WHAT'S NEXT FOR THE HOLDEN BRAND?

Written on the 20 April 2016 by Jenna Rathbone

WHAT'S NEXT FOR THE HOLDEN BRAND?

HOLDEN has received a bruising over the past few years following the announcement by General Motors it was bringing to a close its manufacturing plant in Australia.

And, with local production officially set to move offshore within the next year, the backlash and negativity surrounding the decision doesn't seem to let off.

However, director of Holden corporate strategy and planning Anthony Riemann (pictured) reinforces that the decision to cease domestic manufacturing was right to ensure Holden remains sustainable and profitable in the future.

He says it is a necessary part of growing the company, as the iconic Australian brand aims to lead the way in innovation in the automotive industry.

"We know we have a very bright and successful future," says Riemann.

"We have some great products coming, we know this is a great brand that will be a huge player in the market in future and we are excited about some of the innovation that is happening in the industry.

"The future looks great, but it is just about getting through the next 18 months until we do officially finish manufacturing in Australia.  We are constantly in the headlines in a negative light, so trying to keep our people and customers excited about our brand and vehicles is what we are focussing on."

As a result of General Motor's decision at the end of 2013, about 2900 jobs have or will be impacted, comprising an estimated 1600 from the Elizabeth vehicle manufacturing plant in South Australia and about 1300 from Holden's Victorian workforce.

Holden will continue to have a significant presence in Australia beyond 2017, comprising a national sales company, a national parts distribution centre and a global design studio.

Holden's future product portfolio will see more than one-third of vehicles being sourced from Europe.

"There is still the misperception that Holden is leaving when we finish manufacturing at the end of next year," says Riemann.

"However, we already import over 60 per cent of our products today and we are going to import 100 per cent once manufacturing finishes up in Australia.

"This misperception during the time of transition is quite challenging because as part of the leadership team here at Holden we are always needing to make sure people are seeing the positives around what is happening.  Although there is always negative news in the media, we need people to be positive about the future of the company."

Riemann joined GM Holden in 2004 at the vehicle manufacturing plant in Elizabeth as an IT operations associate and has since held a wide range of strategic, project and operational roles within GM Holden and GM International across Asia-Pacific.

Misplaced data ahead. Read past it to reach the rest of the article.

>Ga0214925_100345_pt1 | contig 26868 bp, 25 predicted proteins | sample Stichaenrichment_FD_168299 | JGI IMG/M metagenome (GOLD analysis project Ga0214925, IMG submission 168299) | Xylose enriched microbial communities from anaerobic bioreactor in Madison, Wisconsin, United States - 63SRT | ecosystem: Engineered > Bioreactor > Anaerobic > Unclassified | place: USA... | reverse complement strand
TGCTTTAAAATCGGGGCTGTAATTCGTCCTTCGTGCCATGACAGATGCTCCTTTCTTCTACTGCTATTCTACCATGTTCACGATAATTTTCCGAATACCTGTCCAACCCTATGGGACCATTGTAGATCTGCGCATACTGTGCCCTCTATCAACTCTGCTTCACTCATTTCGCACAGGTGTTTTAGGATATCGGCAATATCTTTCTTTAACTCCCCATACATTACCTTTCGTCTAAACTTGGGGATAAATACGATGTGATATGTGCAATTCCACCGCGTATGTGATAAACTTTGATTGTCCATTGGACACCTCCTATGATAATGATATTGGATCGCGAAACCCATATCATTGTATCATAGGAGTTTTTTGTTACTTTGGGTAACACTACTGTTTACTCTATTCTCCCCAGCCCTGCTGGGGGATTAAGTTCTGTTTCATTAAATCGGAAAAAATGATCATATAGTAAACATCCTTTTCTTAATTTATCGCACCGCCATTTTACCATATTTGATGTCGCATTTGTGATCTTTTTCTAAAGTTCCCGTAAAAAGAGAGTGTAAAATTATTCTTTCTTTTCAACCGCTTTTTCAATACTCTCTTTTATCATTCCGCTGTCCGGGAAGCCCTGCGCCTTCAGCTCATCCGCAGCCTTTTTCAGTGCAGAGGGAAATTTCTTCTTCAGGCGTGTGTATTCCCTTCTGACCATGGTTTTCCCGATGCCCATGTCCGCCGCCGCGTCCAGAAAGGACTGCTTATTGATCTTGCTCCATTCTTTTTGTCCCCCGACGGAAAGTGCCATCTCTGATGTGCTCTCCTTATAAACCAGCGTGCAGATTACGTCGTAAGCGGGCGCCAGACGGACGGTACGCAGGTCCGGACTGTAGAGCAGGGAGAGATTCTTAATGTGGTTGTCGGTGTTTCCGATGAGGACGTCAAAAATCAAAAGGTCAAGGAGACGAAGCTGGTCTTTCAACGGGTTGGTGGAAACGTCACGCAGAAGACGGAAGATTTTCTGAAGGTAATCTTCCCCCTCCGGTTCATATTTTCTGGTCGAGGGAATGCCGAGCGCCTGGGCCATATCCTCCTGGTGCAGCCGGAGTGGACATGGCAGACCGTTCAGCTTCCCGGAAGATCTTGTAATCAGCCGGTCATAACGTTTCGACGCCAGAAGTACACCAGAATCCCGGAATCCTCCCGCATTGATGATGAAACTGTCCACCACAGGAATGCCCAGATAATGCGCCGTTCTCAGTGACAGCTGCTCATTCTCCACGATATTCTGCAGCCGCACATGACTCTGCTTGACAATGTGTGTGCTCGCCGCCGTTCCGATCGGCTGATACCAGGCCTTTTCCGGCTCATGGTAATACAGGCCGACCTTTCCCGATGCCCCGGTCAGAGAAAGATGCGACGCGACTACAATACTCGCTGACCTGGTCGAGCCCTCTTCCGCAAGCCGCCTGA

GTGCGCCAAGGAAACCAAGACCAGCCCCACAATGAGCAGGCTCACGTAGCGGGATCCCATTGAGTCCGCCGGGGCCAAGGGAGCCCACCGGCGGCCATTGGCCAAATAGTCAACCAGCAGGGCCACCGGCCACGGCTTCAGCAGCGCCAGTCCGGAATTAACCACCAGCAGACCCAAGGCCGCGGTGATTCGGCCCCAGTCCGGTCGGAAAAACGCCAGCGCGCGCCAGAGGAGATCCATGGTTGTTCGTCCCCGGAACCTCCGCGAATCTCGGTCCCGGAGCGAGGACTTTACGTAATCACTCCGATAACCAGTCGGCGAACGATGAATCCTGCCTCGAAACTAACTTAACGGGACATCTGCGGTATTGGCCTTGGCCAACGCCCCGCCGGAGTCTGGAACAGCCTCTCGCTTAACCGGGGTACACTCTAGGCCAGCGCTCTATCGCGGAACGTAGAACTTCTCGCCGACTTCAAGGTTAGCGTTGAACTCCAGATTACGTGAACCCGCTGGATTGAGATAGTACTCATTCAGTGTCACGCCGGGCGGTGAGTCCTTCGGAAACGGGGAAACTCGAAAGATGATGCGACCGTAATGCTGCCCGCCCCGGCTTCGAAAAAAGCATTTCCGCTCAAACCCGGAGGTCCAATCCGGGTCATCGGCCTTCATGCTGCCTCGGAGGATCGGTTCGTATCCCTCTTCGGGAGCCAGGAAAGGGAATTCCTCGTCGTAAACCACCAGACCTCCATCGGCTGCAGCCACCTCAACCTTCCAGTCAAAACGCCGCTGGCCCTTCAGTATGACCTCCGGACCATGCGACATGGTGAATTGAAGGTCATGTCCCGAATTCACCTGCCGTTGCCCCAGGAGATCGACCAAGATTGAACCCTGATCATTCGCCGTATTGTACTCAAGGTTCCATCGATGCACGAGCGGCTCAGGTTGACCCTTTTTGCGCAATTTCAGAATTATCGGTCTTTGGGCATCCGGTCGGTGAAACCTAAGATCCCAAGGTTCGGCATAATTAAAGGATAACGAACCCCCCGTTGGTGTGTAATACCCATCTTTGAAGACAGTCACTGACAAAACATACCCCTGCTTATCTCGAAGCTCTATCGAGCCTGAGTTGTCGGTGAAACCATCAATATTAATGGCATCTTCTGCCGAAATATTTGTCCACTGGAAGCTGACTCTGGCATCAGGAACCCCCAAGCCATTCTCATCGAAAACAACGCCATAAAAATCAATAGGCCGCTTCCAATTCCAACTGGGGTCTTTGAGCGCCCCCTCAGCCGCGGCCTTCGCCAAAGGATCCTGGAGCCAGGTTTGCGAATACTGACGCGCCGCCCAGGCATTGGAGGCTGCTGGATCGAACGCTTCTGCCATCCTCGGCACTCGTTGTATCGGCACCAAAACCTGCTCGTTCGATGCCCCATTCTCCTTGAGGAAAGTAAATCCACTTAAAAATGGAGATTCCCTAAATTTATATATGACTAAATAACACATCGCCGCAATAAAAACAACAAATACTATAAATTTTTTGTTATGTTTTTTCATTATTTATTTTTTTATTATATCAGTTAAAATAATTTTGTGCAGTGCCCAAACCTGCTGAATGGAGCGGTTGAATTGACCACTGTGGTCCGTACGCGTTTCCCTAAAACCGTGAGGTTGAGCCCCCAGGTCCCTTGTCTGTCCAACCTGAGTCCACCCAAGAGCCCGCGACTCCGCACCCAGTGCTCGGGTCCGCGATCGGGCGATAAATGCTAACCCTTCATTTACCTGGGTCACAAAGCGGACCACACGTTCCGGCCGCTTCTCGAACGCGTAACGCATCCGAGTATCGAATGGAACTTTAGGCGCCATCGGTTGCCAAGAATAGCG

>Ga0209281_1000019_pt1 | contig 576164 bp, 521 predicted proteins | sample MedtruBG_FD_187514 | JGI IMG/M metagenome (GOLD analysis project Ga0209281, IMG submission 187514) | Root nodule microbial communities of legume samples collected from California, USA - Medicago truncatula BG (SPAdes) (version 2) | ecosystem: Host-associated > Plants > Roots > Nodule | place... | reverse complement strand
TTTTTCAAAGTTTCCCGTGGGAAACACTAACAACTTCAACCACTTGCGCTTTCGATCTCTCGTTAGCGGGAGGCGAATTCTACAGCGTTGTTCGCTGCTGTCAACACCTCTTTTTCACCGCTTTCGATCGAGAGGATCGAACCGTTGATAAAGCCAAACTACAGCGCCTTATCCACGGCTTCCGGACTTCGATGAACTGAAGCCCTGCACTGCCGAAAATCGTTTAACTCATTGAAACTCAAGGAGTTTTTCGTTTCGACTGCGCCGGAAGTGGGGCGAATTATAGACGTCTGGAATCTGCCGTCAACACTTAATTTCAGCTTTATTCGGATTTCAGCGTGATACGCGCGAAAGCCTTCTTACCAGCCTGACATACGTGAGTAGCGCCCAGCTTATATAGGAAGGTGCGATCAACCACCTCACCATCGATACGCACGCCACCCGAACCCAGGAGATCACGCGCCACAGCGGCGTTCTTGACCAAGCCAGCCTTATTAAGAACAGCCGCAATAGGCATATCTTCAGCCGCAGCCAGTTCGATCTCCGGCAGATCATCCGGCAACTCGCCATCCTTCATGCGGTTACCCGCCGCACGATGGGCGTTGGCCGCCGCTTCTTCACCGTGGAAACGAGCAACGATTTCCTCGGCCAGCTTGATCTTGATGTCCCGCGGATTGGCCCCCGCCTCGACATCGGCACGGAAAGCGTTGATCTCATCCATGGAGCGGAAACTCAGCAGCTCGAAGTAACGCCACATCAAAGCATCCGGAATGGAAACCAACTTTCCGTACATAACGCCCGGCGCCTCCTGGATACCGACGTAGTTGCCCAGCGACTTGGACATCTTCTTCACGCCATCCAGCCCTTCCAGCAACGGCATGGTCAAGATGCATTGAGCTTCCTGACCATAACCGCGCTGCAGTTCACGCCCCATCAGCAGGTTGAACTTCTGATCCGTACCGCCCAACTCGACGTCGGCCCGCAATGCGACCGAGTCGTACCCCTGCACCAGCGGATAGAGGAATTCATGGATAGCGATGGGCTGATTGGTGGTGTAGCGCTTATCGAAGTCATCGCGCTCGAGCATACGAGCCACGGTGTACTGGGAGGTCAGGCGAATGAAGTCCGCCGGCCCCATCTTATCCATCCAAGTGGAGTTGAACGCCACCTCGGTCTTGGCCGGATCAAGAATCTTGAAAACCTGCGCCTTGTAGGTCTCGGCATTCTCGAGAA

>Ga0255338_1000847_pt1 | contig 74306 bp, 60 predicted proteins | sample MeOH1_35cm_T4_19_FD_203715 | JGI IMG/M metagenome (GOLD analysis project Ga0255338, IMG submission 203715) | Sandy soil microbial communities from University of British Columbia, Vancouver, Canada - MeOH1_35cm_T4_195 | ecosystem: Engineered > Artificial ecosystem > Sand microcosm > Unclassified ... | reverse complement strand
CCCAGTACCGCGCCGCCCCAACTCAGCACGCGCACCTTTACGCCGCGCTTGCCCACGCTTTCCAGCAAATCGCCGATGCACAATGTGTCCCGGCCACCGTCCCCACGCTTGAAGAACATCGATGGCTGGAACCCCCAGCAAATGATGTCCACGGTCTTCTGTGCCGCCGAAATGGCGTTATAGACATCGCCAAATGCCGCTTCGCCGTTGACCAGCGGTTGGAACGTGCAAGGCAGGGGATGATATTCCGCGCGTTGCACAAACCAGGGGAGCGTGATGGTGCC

This includes serving several years as the advisor to Holden's former managing director Mike Devereux.

In his current role, Riemann oversees Holden's corporate strategy and business planning activities, manages key strategic projects, champions the innovation team and leads activities relating to Holden's NSC transition and plant closures.

He is also starting to look at mobility and the future of transportation around ride sharing and car sharing.

Earlier this year, General Motors and Lyft, America's fastest growing ride-share company, announced a long-term strategic alliance to create an integrated network of on-demand autonomous vehicles in the US.

GM invested $500 million in Lyft to help the company continue the rapid growth of its ride-sharing service.

"For us here, do we have a timeframe when that is going to be in Australia?  No, we can't say that to date," says Riemann.

"Are we engaged with GM and working on how that will look in Australia?  Certainly we are starting to work on those initial plans from a mobility point of view in terms of vehicle and ride sharing.

"That is where a lot of our focus is at the moment and we hope to have things in the marketplace in the near future."

Along with this innovation in the ride-sharing space, Riemann says the company is aiming to innovate on the ground.

"We are also working on innovating our dealerships and making them a point of difference," he says.

"We hope by later this year you will see some new-look Holden dealerships which are an example of the dealerships of the future.  Everyone always talks about the Genius Bar at the Apple store, and the interaction there, so how do we take that and apply that to sell vehicles to customers?

"We are doing very exciting work at the moment and, without being able to say too much, by the end of the year there will be some great examples of Holden trying and testing those new initiatives in the marketplace."

Riemann will be sharing more about the transition of Holden, including how it plans to grow as global leader, at the Strategy and Innovation World Forum in Sydney, which runs from May 26-27.

Sponsored by Business News Australia, the forum brings together leading business minds and creates a platform for strategy and innovation. 

Other speakers include Jason Juma-Ross, head of tech, entertainment and comms at Facebook; Ryan Liddle, head of innovation at Woolworths; Jack Dan, national GM of Telstra; and Leigh Angus, head of innovation at Domino's.

Author: Jenna Rathbone
About: Jenna Rathbone is a Queensland-based journalist who writes on a range of issues including business and property affairs and social issues.
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